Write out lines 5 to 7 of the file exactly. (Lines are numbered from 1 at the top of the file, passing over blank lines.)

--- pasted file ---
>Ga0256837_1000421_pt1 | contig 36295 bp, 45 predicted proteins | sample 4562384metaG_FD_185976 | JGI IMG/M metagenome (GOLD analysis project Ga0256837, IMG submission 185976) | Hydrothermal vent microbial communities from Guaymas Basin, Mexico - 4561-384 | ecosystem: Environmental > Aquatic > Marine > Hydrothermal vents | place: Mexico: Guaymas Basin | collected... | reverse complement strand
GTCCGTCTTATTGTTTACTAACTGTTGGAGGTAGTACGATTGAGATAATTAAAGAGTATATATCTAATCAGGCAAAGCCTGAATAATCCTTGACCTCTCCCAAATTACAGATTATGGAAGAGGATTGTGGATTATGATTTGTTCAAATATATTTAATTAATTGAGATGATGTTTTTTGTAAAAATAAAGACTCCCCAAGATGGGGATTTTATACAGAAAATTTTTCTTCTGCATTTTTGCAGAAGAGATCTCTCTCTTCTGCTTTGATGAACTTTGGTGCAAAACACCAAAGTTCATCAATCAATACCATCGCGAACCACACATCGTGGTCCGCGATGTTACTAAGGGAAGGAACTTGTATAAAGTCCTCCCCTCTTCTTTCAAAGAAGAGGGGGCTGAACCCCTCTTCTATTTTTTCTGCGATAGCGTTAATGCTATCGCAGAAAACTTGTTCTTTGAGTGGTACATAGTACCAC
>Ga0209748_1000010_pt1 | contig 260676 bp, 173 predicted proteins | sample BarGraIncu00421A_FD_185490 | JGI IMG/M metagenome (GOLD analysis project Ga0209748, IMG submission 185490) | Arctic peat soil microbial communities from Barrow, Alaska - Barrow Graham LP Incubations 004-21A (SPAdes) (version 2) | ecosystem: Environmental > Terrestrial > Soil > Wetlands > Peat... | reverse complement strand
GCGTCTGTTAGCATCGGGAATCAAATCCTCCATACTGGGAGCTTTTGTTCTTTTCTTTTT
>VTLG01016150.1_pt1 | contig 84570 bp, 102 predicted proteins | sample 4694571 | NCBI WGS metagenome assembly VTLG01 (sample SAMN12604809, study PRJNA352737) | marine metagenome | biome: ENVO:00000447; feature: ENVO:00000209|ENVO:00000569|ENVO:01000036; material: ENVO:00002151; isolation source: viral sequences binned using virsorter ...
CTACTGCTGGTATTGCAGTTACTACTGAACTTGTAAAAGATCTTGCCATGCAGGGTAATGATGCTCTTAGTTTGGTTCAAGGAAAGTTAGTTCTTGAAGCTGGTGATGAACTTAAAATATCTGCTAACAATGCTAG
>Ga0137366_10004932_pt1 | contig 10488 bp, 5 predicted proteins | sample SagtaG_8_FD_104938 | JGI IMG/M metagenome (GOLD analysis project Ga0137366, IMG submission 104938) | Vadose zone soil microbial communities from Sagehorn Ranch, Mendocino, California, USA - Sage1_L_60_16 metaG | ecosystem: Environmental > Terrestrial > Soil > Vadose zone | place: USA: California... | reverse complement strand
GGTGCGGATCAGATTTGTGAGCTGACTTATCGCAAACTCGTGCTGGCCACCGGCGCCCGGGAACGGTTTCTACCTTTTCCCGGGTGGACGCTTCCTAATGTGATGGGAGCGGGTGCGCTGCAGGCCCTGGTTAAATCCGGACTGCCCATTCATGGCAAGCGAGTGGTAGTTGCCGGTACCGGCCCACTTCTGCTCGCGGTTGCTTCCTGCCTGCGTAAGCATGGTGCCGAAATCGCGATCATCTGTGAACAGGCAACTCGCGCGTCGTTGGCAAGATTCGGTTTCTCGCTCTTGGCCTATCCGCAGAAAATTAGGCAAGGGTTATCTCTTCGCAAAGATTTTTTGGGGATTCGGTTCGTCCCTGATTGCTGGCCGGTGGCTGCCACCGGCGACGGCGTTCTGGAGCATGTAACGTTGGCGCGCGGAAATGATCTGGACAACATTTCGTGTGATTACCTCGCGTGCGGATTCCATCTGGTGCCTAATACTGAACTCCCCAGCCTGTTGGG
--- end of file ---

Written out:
>VTLG01016150.1_pt1 | contig 84570 bp, 102 predicted proteins | sample 4694571 | NCBI WGS metagenome assembly VTLG01 (sample SAMN12604809, study PRJNA352737) | marine metagenome | biome: ENVO:00000447; feature: ENVO:00000209|ENVO:00000569|ENVO:01000036; material: ENVO:00002151; isolation source: viral sequences binned using virsorter ...
CTACTGCTGGTATTGCAGTTACTACTGAACTTGTAAAAGATCTTGCCATGCAGGGTAATGATGCTCTTAGTTTGGTTCAAGGAAAGTTAGTTCTTGAAGCTGGTGATGAACTTAAAATATCTGCTAACAATGCTAG
>Ga0137366_10004932_pt1 | contig 10488 bp, 5 predicted proteins | sample SagtaG_8_FD_104938 | JGI IMG/M metagenome (GOLD analysis project Ga0137366, IMG submission 104938) | Vadose zone soil microbial communities from Sagehorn Ranch, Mendocino, California, USA - Sage1_L_60_16 metaG | ecosystem: Environmental > Terrestrial > Soil > Vadose zone | place: USA: California... | reverse complement strand